Leisure Features

Running Free

For anyone who worries kids spend too much time watching TV, playing video games or staring at their smartphones, St. Louis streets Nov. 12 will paint a different picture. Two local running groups geared toward raising confidence and self-esteem will showcase their talents in 5Ks that day.

Girls on the Run, which targets girls in third to eighth grade, will transform downtown into a race site and dance party for its 5K race, which has become the largest timed 5K in Missouri and the 10th largest in the U.S. Let Me Run, created for boys in fourth through eighth grades, is participating in the Race For Home 5K in Tower Grove Park.

While the two programs are not connected, their missions are similar. “Our goal is to help boys be accepting of themselves and others, set goals and lead a healthy lifestyle,” says Let Me Run regional director Monica Wohlberg. “Our program uses running as a platform to introduce and counteract negative pressures boys face and help them build healthy relationships.”

Let Me Run is relatively new compared to the well-established Girls on the Run. In three years, Let Me Run has had 70 teams and worked with 668 boys in the St. Louis area—numbers it expects to keep climbing as more focus is put on expanding the program.

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Ken Poling and his team

St. Louis has become a model branch for the Girls on the Run program, boasting 40,000 participants in the past 14 years. “It’s truly become a Girl on the Run movement,” says Courtney Berg, executive director of Girls on the Run St. Louis. “It’s a local movement of embracing healthy, confident girls and women.”

Just as the Read, Right, Run Marathon sponsored by Go! St. Louis has encouraged kindergartners through fifth-graders to get active in school and in their communities since 2001, Let Me Run and Girls on the Run seek to reach beyond fitness.

As Berg watches the news these days, she says she is still concerned with the images and stereotypes thrust on girls. “Unfortunately our girls are continuing to receive messages that put them in the ‘girl box,’” Berg says. “They internalize that and think they have to look and act a certain way. It stunts their growth and their emotional self-esteem. It’s not safe for them or our communities, and it will not help create the strong leaders we need. We have received affirmation that there remains a major need for this program.”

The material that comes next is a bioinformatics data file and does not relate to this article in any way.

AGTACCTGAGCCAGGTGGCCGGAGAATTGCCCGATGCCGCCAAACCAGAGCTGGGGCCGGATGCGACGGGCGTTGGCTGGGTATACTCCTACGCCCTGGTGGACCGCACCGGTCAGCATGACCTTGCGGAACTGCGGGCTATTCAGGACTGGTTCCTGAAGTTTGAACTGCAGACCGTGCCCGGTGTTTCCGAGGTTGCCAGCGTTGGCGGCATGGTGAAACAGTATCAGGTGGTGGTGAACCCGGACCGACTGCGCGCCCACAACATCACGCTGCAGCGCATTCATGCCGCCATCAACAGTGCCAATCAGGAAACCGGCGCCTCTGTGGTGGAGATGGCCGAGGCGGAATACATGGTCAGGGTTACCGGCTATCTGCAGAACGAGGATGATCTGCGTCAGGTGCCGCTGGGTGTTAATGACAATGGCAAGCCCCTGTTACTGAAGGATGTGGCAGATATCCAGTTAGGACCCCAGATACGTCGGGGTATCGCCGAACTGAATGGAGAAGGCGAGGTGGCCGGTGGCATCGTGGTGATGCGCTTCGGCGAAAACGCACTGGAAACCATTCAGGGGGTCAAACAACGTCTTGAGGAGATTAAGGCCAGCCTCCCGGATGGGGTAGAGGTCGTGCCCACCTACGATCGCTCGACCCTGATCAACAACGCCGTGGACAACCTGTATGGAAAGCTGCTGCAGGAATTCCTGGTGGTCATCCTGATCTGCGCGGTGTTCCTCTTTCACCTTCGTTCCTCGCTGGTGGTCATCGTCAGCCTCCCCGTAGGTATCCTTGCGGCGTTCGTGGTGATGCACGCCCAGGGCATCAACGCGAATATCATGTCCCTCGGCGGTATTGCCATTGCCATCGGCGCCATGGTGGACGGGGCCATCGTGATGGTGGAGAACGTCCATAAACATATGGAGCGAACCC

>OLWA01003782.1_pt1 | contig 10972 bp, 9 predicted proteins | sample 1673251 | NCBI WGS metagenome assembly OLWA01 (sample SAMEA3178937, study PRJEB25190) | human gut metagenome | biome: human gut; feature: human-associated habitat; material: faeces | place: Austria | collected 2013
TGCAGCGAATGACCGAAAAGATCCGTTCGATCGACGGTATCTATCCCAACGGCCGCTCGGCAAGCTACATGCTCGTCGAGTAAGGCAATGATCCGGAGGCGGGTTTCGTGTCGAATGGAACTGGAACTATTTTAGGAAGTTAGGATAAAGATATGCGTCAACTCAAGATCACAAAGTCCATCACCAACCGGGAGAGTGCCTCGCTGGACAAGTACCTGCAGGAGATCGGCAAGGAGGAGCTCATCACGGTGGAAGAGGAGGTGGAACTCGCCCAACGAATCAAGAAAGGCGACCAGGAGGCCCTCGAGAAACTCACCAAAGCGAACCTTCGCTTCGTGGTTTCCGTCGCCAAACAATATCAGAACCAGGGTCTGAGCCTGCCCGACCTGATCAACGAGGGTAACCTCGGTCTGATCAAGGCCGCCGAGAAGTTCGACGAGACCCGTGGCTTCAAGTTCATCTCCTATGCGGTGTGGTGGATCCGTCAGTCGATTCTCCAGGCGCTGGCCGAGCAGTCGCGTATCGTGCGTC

As kids dive into the running programs, bonds are being created that even inspire the adults leading them.

Ken Poling, a fourth-grade teacher at Daniel Boone Elementary, has never liked running, but he volunteered to help coach the Let Me Run program at his school because of the program’s ideals. Watching the boys around him determined and passionate to improve, Poling joined in on the workouts and finished his first 5K with the kids cheering him on last spring. “As long as our students push themselves, I’m willing to do the same,” Poling says. “I was a 5XL, and the shirt Let Me Run sent at the beginning of the season was a tight 3XL. I tried many times to wear it and be part of the team at practices throughout the spring, but it was not going to fit. I finally quit trying. On race day, I just happened to try again, and it fit. All that hard work paid off.”

While the fall seasons for Let Me Run and Girls on the Run conclude with the upcoming 5Ks, both programs are preparing to open their coaching searches for the spring and hope to add new teams to their lists. The seasons last about 10 weeks and involve trained coaches and weekly practices. Volunteers are always needed.

As Girls on the Run prepares to celebrate its 15th year in 2017, Berg says they are seeing alums return to coach teams of their own—further proof the program is helping develop tomorrow’s leaders. “We know setting a goal and reaching it is critical for girls at this age,” Berg says. “This is important work. Yes, it is fun and joyful, but it truly matters.”

Pictured: Participants in a Girls on the Run 5K in May

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